May I suggest that the terms "reinforcing loop" and "balancing loop" are used more often to avoid the ambiguity of the terms "positive" and "negative" (and even "feedback"). See for example the work of John Sterman and Peter Senge, and Systems dynamics or Causal loop diagram. Trevithj (talk) 03:18, 7 March 2012 (UTC)
They could be mentioned, but probably not "used more", since they aren't the terms most commonly used in discussion of feedback. Dicklyon (talk) 07:11, 7 March 2012 (UTC)
That may be true, but I submit that "reinforcing loop" is a less ambiguous term than "positive feedback". Both "positive" and "feedback" have (by my count) three distinct meanings, so the common term could refer to "desirable speaker-howl", "beneficial appraisal" or "increasing criticism", to name a few. Trevithj (talk) 01:51, 8 March 2012 (UTC)

## Cited Definition

If no objection I would like to insert the below cited definition into the preamble, just above "feedback is also a synonym for...":

Feedback is information about the gap between the actual level and the reference level of a system parameter which is used to alter the gap in some way.
[Arkalgud Ramaprasad, "On The Definition of Feedback", 1983.

I hesitate only because the definition comes from the Behavioral Sciences, and may not be broadly applicable. Although it looks pretty good to me. --Trevithj (talk) 22:04, 15 March 2012 (UTC)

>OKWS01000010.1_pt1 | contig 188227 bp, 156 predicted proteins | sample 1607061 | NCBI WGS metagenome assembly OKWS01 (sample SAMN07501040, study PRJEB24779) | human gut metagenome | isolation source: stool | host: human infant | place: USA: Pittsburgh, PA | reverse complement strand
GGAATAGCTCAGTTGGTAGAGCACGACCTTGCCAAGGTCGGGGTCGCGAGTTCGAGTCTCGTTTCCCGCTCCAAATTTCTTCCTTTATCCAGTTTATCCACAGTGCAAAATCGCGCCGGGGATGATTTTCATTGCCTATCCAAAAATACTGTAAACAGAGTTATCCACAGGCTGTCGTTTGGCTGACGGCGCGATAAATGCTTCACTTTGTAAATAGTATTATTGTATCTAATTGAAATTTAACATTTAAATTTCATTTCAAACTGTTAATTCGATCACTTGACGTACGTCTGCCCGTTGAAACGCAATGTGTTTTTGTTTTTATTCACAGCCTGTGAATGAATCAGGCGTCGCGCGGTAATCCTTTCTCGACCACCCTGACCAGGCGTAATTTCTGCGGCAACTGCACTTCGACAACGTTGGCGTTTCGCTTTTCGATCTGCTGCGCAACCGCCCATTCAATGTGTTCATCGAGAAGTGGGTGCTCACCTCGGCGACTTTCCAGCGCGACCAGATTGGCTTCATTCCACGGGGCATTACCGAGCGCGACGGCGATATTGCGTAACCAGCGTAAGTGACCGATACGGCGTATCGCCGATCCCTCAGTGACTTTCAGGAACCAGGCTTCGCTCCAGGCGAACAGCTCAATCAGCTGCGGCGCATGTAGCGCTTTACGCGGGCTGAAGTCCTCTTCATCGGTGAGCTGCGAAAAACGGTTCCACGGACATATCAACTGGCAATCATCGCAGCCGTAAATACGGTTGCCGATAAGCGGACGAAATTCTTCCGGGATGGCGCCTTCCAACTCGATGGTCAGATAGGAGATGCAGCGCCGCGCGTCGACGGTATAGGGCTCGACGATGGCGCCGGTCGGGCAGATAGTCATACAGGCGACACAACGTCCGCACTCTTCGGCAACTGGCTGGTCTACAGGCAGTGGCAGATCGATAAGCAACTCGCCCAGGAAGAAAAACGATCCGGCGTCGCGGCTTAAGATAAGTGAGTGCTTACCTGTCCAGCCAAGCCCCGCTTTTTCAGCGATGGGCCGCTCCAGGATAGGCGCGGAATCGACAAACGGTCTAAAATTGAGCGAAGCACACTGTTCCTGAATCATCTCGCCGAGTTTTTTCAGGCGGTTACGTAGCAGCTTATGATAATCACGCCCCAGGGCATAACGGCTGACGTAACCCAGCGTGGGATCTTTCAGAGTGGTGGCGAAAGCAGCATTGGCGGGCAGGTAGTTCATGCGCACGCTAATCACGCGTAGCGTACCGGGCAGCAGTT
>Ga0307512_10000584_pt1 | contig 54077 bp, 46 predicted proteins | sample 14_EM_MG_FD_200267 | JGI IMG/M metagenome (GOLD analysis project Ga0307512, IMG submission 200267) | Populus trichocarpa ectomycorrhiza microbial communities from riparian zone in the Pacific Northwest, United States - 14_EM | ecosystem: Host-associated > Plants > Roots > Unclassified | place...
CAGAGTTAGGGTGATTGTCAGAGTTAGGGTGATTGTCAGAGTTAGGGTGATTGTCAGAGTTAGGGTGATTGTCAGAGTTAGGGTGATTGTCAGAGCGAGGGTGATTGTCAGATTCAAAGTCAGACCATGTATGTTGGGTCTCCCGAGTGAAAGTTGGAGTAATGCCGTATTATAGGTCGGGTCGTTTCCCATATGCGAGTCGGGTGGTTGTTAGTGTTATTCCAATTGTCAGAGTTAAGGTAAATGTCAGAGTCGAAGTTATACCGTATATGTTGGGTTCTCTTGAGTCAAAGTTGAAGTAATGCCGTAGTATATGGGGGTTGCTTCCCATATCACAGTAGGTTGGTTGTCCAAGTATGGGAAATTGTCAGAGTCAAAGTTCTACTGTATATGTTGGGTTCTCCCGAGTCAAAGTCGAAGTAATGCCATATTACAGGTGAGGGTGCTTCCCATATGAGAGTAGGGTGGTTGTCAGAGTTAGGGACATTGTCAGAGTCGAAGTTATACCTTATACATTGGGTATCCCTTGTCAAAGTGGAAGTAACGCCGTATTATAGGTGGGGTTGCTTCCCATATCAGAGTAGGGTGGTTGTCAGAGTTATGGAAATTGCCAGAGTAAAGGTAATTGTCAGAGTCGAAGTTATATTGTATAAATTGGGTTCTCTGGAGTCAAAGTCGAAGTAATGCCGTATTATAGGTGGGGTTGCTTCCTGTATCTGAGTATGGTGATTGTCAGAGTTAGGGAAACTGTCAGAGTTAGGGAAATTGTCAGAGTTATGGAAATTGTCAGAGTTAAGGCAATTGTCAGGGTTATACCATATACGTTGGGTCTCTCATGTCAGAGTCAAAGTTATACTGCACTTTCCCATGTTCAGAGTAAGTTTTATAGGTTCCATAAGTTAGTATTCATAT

Above changes made, and also modified the synonym "feedback signal", since this definition makes that (old) distinction unnecessary/redundant. --Trevithj (talk) 05:51, 29 March 2012 (UTC)

I would say that's a very odd and specific definition, not very applicable to the general case in engineered systems, where there is often no "reference level" or "gap"; a simple definition from a dictionary such as this one might be better. Dicklyon (talk) 23:21, 17 May 2012 (UTC)
Thanks for the definitions. I had considered something similar. Notice that the two Science and one Behavior defs refer to "information". In general, this information is often taken to imply a "discrepancy".
I'm a little surprised to hear that there is often no reference level. How does an engineer know when the system is working correctly? Can you give an example? -- Trevithj (talk) 02:18, 18 May 2012 (UTC)

## Clarity on Usage of Positive/Negative

As a suggestion, I would like to add a lead to the Types of Feedback section ... something like this:

Feedback is commonly divided into two types - termed positive and negative. How these terms are defined can vary depending on the context, and on the reference value. It is possible for a specific case of feedback to be defined either as positive or negative, depending on how it is measured. [Levine et al., 1992]
Positive and negative feedback can refer to:
1. the gap between reference and actual values of a parameter, based on whether the gap is widening (positive) or narrowing (negative).[A Ramaprasad 1983]
2. the desirability of the means of correction, based on whether it is pleasant (positive) or unpleasant (negative). [BF Skinner 1954]

-- Trevithj (talk) 20:48, 22 March 2012 (UTC)

Initial modifications made. I intend to remove the paragraphs in this section that deal with the electronic amplifier example, and the positive/negative feedback paragraphs too. They seem very specific to electronic circuits, and are largely a repeat of what is already stated elsewhere in the article.
--Trevithj (talk) 05:57, 29 March 2012 (UTC)

## Tidying the Overview

I see a need to make this section: